It Is Time for Routine Screening for Perinatal Mood and Anxiety Disorders in Obstetrics and Gynecology Settings


    loading  Checking for direct PDF access through Ovid

Abstract

ImportanceWomen are 2 to 3 times more likely than men to experience depression in their lifetime, and the greatest risk occurs during the reproductive years. As an obstetrics and gynecology physician or provider, you will likely encounter women who are at risk of development or relapse of a mental disorder during this vulnerable time.ObjectiveThe aim of this review is to examine theory and research on mood and anxiety disorders during the perinatal period with an emphasis on screening recommendations.Evidence AcquisitionA PubMed and PsycINFO search for English-language publications about perinatal mood and anxiety disorders and screening was performed and included studies on subtopics.ResultsThe literature reviewed suggests that perinatal mood and anxiety symptoms are prevalent and have significant consequences, and best practices for early detection are through routine depression and anxiety screening in the obstetrics setting. This includes overcoming barriers to care and use of liaison services to potentially reduce risk.Conclusions and RelevanceHigh-quality prenatal care systems should develop the capacity for depression and anxiety risk assessment and treatment. Providers should routinely screen using validated screening tools, provide maternal mental health education, and be aware of the various medical, psychological, and complementary approaches for treating mood and anxiety disorders, to best guide and refer patients. The use of this practice will increase the quality of life in pregnant women with depression and anxiety and may help to reduce the likelihood of adverse birth outcomes, postpartum mental health problems, and adverse effects on offspring.Target AudienceObstetricians and gynecologists, family physicians.Learning ObjectivesAfter completing this activity, the learner should be better able to name 3 adverse birth outcomes related to prenatal symptoms of depression and anxiety; identify symptoms, prevalence, and consequences of depression and anxiety in pregnancy and postpartum; and contrast and apply reliable, valid, and widely used screening tools to assess for depression and anxiety and practice appropriate referral for this population.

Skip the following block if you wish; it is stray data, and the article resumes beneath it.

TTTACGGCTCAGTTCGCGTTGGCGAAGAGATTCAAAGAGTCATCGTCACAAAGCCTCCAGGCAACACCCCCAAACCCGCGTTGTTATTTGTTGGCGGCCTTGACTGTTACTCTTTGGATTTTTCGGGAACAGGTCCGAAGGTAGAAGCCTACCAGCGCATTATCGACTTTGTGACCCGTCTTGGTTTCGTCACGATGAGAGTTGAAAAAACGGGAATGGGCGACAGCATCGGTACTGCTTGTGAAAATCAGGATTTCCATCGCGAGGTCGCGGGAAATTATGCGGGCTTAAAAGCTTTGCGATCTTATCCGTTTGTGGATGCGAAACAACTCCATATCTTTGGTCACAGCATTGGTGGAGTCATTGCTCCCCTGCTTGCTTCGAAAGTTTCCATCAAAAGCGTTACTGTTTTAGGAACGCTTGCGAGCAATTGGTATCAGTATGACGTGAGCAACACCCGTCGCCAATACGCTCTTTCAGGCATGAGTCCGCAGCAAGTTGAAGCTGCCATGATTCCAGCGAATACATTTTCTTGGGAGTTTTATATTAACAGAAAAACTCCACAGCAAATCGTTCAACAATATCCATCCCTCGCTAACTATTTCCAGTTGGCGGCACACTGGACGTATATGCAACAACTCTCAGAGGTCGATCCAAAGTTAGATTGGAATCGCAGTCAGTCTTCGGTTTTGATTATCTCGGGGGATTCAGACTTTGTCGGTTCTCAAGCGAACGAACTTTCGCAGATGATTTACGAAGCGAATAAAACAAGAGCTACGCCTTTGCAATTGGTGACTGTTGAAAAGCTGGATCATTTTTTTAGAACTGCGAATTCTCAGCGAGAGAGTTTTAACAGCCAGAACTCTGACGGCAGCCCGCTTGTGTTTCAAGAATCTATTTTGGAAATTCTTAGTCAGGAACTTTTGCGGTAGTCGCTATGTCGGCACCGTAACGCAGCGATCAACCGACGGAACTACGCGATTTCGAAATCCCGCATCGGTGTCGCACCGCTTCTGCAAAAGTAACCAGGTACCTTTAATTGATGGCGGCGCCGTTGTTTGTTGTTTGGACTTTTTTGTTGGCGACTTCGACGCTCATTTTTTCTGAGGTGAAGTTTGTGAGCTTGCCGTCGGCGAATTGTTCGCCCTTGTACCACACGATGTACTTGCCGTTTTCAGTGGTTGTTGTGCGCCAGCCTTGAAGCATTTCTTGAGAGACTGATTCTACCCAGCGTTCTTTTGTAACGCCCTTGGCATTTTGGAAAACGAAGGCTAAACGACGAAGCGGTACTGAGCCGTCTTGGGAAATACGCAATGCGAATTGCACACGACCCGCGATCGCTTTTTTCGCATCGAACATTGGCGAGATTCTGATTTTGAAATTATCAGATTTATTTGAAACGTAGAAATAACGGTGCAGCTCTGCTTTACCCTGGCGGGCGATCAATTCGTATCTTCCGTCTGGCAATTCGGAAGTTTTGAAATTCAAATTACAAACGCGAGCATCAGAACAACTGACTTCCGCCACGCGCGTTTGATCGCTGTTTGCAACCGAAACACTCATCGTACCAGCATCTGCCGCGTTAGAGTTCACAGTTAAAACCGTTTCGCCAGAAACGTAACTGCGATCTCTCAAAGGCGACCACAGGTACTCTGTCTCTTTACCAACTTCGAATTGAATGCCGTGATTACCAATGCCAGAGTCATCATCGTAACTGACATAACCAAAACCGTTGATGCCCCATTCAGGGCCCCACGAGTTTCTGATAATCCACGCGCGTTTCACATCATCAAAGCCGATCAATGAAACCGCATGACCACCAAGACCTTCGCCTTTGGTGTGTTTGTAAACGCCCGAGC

loading  Loading Related Articles